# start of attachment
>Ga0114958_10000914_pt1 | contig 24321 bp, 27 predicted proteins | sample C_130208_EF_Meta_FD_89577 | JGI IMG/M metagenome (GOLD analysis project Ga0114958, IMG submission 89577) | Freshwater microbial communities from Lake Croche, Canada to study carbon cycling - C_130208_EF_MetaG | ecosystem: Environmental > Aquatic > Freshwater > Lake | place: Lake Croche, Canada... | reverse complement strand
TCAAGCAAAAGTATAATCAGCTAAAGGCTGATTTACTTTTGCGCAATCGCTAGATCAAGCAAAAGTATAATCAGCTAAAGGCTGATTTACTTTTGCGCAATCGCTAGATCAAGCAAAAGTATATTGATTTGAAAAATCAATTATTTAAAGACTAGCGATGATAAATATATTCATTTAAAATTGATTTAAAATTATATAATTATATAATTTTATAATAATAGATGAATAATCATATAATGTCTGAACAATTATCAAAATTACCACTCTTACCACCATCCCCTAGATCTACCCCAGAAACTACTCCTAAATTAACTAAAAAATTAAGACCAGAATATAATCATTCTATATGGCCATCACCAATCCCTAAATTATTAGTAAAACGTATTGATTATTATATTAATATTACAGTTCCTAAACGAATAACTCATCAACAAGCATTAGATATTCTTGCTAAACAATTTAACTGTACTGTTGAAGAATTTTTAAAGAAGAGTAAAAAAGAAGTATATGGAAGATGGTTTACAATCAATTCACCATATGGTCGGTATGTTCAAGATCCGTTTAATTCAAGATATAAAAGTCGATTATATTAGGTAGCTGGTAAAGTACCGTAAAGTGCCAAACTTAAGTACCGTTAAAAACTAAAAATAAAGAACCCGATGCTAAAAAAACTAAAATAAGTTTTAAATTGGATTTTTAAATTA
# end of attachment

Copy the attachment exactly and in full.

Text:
>Ga0114958_10000914_pt1 | contig 24321 bp, 27 predicted proteins | sample C_130208_EF_Meta_FD_89577 | JGI IMG/M metagenome (GOLD analysis project Ga0114958, IMG submission 89577) | Freshwater microbial communities from Lake Croche, Canada to study carbon cycling - C_130208_EF_MetaG | ecosystem: Environmental > Aquatic > Freshwater > Lake | place: Lake Croche, Canada... | reverse complement strand
TCAAGCAAAAGTATAATCAGCTAAAGGCTGATTTACTTTTGCGCAATCGCTAGATCAAGCAAAAGTATAATCAGCTAAAGGCTGATTTACTTTTGCGCAATCGCTAGATCAAGCAAAAGTATATTGATTTGAAAAATCAATTATTTAAAGACTAGCGATGATAAATATATTCATTTAAAATTGATTTAAAATTATATAATTATATAATTTTATAATAATAGATGAATAATCATATAATGTCTGAACAATTATCAAAATTACCACTCTTACCACCATCCCCTAGATCTACCCCAGAAACTACTCCTAAATTAACTAAAAAATTAAGACCAGAATATAATCATTCTATATGGCCATCACCAATCCCTAAATTATTAGTAAAACGTATTGATTATTATATTAATATTACAGTTCCTAAACGAATAACTCATCAACAAGCATTAGATATTCTTGCTAAACAATTTAACTGTACTGTTGAAGAATTTTTAAAGAAGAGTAAAAAAGAAGTATATGGAAGATGGTTTACAATCAATTCACCATATGGTCGGTATGTTCAAGATCCGTTTAATTCAAGATATAAAAGTCGATTATATTAGGTAGCTGGTAAAGTACCGTAAAGTGCCAAACTTAAGTACCGTTAAAAACTAAAAATAAAGAACCCGATGCTAAAAAAACTAAAATAAGTTTTAAATTGGATTTTTAAATTA